July 1, 2010 Recent News
A recent study has shown that the top seven insurers have paid claims by physicians inaccurately 20% of the time. This is a horrible record. Coventry Health was the best at 88% accurate and to no one's surprise Wellpoint was the worst at 74%.
A study by the Journal of Health Affairs shows what happens when an insurer cuts what they pay to physicians. They see more patients or do more to the patient to make up for the lost income. The study states that oncologist who were paid less for chemo merely put more patients on chemo instead of sending the patients to the hospitals for treatment. This was a study on lung cancer patients only.
The Milwaukee Journal Sentinel has an article on guidelines. The article is balanced and discusses the pros and cons of the guidelines. The final thrust is that guidelines are good but not for all. Physicians must still use their own abilities to diagnose and treat.
The physicians in some states like New Mexico are getting sued by their hospitals. The employed physicians are sued for med mal and the hospital pays as the one with vicarious liability. The hospitals are then suing the physicians to recoup their losses even if the hospital settled the case without the physician's consent.
Mount Sinai School of Medicine has found that 91% of physicians order more tests than necessary to protect themselves from med mal suits. These same physicians believe they will continue to do the same thing until there is a large shift in the liability in this country. How much does this cost the country in healthcare costs depends on who you ask. The government states $60 Billion and the AMA states $200 Billion. The real figure probably is somewhere in between.
The New York Times has an article about physician offices who make patients wait overly long to get an appointment or make you wait when you get to the office. There are some new physician offices in two cities that promise same day appointments that are longer than normal and start on time. Of course there are only five of these in the country. Doesn't help much in Peoria. The article doesn't say that access will be much worse in the days ahead. Top
Believe it or not the nurses at Washington Hospital Center in Washington DC, have not all got their jobs back. The 18 nurses were fired by the hospital for not showing up during one of the worst snow storms on record. This occurred even if they were sick or attempted to come in but couldn't. The union is still fighting for them. Nine of the nurses have been reinstated and five of the remaining nine have at least part time jobs. This looks terrible for a hospital with a poor reputation to start with.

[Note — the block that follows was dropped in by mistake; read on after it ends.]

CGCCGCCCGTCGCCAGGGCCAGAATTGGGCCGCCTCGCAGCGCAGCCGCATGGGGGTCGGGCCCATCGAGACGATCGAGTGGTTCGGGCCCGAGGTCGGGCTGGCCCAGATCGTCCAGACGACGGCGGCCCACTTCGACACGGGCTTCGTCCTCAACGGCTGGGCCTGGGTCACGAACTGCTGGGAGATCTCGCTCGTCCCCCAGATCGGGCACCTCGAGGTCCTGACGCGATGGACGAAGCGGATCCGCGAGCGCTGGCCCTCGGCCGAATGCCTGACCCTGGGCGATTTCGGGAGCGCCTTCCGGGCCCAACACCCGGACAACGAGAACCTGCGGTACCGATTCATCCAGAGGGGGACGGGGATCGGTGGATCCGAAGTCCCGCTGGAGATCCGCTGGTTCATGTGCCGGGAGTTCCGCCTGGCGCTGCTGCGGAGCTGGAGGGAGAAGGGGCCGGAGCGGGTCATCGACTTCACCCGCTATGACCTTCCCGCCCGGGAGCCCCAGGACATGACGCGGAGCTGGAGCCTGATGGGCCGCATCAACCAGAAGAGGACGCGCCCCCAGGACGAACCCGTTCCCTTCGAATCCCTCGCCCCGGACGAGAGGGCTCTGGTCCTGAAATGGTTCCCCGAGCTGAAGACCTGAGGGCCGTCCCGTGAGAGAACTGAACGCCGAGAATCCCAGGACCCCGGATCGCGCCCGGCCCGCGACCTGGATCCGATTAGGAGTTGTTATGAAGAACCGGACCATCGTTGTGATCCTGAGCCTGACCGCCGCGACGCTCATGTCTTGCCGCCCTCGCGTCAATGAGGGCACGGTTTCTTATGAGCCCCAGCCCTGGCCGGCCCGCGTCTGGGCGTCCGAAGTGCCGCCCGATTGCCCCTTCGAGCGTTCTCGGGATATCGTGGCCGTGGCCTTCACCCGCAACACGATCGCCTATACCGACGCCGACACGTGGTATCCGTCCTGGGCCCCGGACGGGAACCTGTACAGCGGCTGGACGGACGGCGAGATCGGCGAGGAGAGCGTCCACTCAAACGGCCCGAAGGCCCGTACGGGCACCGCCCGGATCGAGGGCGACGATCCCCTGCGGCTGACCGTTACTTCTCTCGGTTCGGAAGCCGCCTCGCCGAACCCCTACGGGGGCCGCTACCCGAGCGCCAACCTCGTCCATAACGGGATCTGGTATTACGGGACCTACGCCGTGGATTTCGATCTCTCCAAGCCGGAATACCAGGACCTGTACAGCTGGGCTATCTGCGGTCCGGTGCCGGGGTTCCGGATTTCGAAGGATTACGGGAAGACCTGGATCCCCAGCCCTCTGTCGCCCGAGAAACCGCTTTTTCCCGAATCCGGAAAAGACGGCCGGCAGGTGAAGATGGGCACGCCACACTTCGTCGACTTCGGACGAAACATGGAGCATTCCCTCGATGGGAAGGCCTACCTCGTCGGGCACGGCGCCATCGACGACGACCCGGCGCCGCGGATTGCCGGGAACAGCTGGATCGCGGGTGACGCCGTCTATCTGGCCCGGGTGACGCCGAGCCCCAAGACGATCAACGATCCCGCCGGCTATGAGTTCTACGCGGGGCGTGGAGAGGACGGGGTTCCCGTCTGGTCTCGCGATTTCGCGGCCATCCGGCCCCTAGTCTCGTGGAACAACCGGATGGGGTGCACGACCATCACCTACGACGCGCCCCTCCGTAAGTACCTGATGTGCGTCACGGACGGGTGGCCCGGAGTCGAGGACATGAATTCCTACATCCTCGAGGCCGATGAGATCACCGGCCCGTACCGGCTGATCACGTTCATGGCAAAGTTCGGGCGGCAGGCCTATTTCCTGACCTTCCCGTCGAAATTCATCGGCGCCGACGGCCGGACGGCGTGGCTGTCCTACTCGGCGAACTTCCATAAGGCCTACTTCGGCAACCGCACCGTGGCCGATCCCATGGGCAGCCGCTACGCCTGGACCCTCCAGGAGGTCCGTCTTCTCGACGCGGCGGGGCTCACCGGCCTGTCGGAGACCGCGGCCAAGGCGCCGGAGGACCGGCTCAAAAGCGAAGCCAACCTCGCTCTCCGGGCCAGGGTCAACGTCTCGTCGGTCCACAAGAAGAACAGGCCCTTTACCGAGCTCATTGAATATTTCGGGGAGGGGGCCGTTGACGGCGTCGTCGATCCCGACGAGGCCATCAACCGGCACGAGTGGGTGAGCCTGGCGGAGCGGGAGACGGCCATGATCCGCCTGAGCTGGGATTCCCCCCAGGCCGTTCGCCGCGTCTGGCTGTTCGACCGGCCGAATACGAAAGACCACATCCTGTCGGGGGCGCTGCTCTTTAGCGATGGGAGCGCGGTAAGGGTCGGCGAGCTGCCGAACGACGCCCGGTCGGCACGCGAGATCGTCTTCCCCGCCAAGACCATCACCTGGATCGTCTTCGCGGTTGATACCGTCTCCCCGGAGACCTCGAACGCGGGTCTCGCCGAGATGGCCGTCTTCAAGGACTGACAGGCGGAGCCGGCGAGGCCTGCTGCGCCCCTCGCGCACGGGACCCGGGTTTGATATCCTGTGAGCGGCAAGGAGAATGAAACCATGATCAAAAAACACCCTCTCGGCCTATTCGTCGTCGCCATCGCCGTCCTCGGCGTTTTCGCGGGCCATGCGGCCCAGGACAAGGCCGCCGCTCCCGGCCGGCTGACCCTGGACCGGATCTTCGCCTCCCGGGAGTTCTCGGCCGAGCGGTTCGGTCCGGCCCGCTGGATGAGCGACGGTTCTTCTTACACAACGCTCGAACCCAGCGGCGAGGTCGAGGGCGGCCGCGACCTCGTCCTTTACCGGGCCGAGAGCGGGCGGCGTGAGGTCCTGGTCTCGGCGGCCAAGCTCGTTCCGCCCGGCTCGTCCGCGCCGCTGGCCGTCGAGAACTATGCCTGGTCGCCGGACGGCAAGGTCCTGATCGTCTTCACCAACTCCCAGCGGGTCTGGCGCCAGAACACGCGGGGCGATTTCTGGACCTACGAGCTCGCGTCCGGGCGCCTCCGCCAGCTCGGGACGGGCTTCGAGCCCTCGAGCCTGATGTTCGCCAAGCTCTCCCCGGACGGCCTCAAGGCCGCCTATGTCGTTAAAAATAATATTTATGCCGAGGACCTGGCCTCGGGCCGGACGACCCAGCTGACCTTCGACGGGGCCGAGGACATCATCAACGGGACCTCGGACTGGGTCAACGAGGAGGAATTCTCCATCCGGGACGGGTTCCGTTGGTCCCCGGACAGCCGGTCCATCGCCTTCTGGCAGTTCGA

Now the nurses at Washington Hospital are accusing the hospital of poor patient care. Of course, the nurse's contract is up and they want more nurses as well as more money. They will be voting on a strike.
California has been criticized for not checking nurse's credentials. The state attorney general office is now going through all the names and records to see who has been disciplined in other states. They will triage the expected 2000 nurses to see who are the biggest threat and go after their licenses first. The Nursing Board has been in trouble in the past for their negligence. Top
Price Waterhouse has projected a 9% increase in commercial premiums for 2011. The reason is EMR purchases and decreases in Medicare payments. They expect deductibles to increase to about $400 for most employer plans. They also found employers are planning on sharing the healthcare costs with more employees. Approximately 40% of employers will boost employee contributions, another 40% said they will increase deductible and copays and 25% stated they will increase drug copays. Retiree benefits will decrease also.